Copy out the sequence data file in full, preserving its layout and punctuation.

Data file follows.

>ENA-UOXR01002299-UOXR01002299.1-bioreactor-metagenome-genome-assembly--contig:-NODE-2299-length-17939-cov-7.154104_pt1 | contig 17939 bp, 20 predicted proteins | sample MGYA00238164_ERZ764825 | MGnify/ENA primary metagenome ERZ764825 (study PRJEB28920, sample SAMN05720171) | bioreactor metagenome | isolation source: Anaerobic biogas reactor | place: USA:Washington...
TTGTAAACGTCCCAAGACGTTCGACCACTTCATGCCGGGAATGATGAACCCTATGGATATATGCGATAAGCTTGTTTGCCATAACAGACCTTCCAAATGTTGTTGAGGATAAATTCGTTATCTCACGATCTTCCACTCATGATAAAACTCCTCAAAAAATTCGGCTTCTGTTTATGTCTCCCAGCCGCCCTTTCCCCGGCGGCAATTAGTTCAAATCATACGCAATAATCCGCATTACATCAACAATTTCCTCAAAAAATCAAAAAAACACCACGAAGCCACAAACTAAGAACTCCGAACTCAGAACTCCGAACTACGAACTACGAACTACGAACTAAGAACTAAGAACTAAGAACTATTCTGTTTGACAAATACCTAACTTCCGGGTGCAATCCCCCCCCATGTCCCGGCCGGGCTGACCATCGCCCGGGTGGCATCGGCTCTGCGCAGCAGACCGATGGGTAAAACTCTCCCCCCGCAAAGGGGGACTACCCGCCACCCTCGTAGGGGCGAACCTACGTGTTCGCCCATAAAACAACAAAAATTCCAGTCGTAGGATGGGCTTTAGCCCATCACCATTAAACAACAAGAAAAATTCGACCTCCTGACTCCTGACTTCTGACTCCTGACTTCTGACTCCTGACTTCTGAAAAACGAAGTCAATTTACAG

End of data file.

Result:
>ENA-UOXR01002299-UOXR01002299.1-bioreactor-metagenome-genome-assembly--contig:-NODE-2299-length-17939-cov-7.154104_pt1 | contig 17939 bp, 20 predicted proteins | sample MGYA00238164_ERZ764825 | MGnify/ENA primary metagenome ERZ764825 (study PRJEB28920, sample SAMN05720171) | bioreactor metagenome | isolation source: Anaerobic biogas reactor | place: USA:Washington...
TTGTAAACGTCCCAAGACGTTCGACCACTTCATGCCGGGAATGATGAACCCTATGGATATATGCGATAAGCTTGTTTGCCATAACAGACCTTCCAAATGTTGTTGAGGATAAATTCGTTATCTCACGATCTTCCACTCATGATAAAACTCCTCAAAAAATTCGGCTTCTGTTTATGTCTCCCAGCCGCCCTTTCCCCGGCGGCAATTAGTTCAAATCATACGCAATAATCCGCATTACATCAACAATTTCCTCAAAAAATCAAAAAAACACCACGAAGCCACAAACTAAGAACTCCGAACTCAGAACTCCGAACTACGAACTACGAACTACGAACTAAGAACTAAGAACTAAGAACTATTCTGTTTGACAAATACCTAACTTCCGGGTGCAATCCCCCCCCATGTCCCGGCCGGGCTGACCATCGCCCGGGTGGCATCGGCTCTGCGCAGCAGACCGATGGGTAAAACTCTCCCCCCGCAAAGGGGGACTACCCGCCACCCTCGTAGGGGCGAACCTACGTGTTCGCCCATAAAACAACAAAAATTCCAGTCGTAGGATGGGCTTTAGCCCATCACCATTAAACAACAAGAAAAATTCGACCTCCTGACTCCTGACTTCTGACTCCTGACTTCTGACTCCTGACTTCTGAAAAACGAAGTCAATTTACAG